PSU's "Great Debate" Tackles the Issue of Free Speech
This year’s Pomona Student Union “Great Debate” tackles another controversial issue by bringing together former ACLU President Nadine Strossen and prominent legal scholar and critical race theorist Mari Matsuda for a debate on free speech on February 12 at 7 p.m. in the Smith Campus Center's Edmunds Ballroom. Moderated by students, the debate will specifically focus on the tension between free speech and hate speech, addressing the issues presented by inflammatory statements and those who call for creating a safer environment for targets.
The PSU was founded in 2003 to inspire open dialog on campus through a series of challenging and intellectually diverse debates and events. “Each year, we hope that the Great Debate is an informative and compelling presentation of different opinions on a subject,” says PSU President Rhett Dornbach-Bender ’09. “The goal is always to stimulate thought and interest in a topic—without promoting or endorsing any particular point of view.”
The topic of free speech was chosen this year because it’s an important topic in current society and a natural source of debate, but also because of a 2007 PSU debate on immigration that inspired protests and much discussion on campus, chronicled in a Pomona College Magazine article. “[The] immigration debate certainly raised a lot of questions within the Pomona College community regarding the nature—and potential limits—of free speech,” says Dornbach-Bender.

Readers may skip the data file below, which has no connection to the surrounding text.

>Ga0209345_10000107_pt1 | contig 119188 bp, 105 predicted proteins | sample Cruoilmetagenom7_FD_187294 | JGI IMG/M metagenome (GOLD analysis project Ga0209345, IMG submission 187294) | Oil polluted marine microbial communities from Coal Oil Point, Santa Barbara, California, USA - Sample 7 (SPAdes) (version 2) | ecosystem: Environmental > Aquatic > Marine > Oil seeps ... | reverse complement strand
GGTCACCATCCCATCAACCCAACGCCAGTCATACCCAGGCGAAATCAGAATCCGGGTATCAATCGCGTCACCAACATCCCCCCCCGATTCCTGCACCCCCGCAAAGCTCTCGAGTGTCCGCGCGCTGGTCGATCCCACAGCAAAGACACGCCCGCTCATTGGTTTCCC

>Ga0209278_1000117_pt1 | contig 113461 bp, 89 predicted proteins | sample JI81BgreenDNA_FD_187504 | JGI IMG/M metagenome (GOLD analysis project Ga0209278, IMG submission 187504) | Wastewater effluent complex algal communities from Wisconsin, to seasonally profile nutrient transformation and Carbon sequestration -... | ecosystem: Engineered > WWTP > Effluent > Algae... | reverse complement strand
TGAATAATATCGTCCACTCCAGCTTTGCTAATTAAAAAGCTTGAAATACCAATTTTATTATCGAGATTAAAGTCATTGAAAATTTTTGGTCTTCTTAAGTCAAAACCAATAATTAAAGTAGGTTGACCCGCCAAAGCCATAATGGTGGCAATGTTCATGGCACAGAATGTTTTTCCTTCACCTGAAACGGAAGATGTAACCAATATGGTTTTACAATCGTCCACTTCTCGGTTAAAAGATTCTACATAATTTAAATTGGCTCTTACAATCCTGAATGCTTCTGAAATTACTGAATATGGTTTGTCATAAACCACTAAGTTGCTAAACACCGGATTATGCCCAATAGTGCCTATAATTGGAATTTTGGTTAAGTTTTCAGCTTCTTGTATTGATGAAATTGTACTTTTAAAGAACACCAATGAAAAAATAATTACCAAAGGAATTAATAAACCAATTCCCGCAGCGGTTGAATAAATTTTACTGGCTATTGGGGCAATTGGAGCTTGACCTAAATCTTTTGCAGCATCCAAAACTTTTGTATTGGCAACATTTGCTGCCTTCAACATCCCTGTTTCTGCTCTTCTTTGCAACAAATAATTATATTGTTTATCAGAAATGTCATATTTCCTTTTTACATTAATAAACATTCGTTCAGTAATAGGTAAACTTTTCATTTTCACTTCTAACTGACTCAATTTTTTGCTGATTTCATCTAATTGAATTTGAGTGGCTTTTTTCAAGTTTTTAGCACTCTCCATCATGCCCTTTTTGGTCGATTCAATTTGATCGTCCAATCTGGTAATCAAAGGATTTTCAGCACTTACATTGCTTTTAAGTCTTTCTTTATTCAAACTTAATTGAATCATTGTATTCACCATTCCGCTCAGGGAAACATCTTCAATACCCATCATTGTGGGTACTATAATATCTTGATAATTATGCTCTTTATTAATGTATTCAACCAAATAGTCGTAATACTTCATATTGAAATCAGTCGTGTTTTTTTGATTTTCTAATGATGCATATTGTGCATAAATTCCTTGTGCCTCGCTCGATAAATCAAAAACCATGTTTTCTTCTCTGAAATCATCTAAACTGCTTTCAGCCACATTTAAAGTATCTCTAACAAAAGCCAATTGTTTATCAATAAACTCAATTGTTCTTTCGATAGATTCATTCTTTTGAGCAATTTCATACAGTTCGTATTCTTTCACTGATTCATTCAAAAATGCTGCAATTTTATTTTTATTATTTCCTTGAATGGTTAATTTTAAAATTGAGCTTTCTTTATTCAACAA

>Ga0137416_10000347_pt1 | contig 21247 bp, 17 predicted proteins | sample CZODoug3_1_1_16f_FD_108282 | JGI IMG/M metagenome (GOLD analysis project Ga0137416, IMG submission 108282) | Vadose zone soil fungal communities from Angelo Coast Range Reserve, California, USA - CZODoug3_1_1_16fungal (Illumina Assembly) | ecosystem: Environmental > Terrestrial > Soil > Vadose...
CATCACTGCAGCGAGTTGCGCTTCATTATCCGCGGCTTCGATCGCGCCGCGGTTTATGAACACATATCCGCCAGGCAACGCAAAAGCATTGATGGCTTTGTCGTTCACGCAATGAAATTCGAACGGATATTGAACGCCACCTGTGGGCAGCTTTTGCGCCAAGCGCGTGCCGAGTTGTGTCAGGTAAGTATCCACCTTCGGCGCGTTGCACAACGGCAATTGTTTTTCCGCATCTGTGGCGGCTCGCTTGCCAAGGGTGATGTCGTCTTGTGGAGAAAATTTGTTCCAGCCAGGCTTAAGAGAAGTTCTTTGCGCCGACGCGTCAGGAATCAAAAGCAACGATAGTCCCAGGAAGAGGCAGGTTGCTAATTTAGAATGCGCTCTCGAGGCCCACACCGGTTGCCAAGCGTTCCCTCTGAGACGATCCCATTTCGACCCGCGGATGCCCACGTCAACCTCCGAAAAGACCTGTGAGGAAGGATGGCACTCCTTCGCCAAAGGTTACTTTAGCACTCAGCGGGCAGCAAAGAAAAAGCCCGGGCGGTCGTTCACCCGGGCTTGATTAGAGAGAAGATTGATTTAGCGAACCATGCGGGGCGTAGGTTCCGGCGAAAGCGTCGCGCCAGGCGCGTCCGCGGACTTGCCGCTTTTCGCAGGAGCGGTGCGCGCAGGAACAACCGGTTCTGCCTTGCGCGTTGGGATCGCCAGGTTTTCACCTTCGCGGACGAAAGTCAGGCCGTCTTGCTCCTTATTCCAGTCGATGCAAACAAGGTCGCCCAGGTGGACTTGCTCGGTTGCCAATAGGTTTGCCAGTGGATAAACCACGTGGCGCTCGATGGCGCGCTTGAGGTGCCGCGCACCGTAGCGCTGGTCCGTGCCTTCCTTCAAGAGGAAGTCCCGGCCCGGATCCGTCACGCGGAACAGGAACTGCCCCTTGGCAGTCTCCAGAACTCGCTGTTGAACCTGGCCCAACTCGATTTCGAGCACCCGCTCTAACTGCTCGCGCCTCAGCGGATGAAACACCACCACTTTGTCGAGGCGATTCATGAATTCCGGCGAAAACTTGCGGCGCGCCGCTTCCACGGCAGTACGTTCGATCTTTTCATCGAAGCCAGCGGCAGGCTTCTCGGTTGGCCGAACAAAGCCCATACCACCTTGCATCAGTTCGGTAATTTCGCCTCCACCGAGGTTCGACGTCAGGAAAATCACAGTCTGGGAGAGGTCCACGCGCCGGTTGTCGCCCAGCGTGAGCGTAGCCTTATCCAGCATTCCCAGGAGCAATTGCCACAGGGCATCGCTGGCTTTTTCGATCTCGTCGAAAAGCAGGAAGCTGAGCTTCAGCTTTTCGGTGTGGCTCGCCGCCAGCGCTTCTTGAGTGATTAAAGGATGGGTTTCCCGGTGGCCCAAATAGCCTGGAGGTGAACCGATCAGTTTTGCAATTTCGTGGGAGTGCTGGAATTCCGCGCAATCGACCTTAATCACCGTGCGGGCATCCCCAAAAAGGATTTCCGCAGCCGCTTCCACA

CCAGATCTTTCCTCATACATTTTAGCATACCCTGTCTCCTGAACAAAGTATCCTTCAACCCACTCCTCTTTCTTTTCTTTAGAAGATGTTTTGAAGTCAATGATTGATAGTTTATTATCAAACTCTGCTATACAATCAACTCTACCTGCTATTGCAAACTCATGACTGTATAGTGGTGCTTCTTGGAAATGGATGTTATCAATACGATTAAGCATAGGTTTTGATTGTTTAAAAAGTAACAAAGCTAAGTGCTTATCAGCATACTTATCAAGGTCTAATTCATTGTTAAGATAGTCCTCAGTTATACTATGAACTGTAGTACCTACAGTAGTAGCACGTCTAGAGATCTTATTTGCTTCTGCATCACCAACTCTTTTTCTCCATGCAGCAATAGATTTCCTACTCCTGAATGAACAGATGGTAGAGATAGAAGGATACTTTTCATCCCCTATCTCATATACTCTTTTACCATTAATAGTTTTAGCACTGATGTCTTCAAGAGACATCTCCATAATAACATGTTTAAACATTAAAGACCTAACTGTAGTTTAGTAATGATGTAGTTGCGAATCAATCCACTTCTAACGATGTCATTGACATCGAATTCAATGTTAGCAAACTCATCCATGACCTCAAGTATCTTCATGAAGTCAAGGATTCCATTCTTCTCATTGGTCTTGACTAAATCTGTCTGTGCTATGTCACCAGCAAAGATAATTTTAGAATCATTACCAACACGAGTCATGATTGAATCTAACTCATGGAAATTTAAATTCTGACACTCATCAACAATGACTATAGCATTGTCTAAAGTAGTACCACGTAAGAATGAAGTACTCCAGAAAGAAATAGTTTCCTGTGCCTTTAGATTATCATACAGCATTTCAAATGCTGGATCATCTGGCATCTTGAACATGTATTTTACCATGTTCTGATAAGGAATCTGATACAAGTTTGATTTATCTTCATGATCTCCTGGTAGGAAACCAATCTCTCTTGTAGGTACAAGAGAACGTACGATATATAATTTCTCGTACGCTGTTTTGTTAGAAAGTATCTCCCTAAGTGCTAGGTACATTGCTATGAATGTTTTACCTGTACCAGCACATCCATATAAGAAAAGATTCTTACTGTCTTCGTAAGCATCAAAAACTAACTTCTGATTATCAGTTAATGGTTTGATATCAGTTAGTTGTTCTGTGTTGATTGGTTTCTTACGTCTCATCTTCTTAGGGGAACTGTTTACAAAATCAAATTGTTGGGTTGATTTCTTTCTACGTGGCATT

Strossen served as the present of the American Civil Liberties Union from 1991 to 2008, and was the first woman and youngest person to do so. She’s a professor at New York Law School, and a member of the Council of Foreign Relations. She has twice been named one of the “100 Most Influential Lawyers in America” by the National Law Journal, and Vanity Fair Magazine named her one of “America’s 200 Most Influential Women” in 1998. Her books include Defending Pornography: Free Speech, Sex, and the Fight for Women’s Rights (NYU Press, 2000) and Speaking of Race, Speaking of Sex: Hate Speech, Civil Rights, and Civil Liberties (NYU Press, 1995).
Matsuda, a professor at the William S. Richardson Law School in Hawaii, is a well-known voice on constitutional law and jurisprudential issues, including hate speech, affirmative action, feminist theory, and critical race theory. She has previously taught at Georgetown University, UCLA (where she was the first tenured female Asian American law professor in the U.S.), Stanford Law School, and the University of Hawaii School of Law.
Matsuda’s books include Words That Wound: Critical Race Theory, Assaultive Speech, and the First Amendment (Westview Press, 1993), We Won't Go Back: Making the Case for Affirmative Action (Houghton Mifflin, 1997), and Where is Your Body?: And Other Essays on Race, Gender, and the Law (Beacon Press, 1997). She also serves on the advisory boards of Ms. Magazine, the ACLU and the National Asian Pacific Legal Consortium.
Future PSU events for the spring semester include a panel on "Human Rights in the 21st Century" on February 17; a debate on "Privacy, Wiretapping and the Patriot Act" on March 5; and a debate on microfinance on March 30.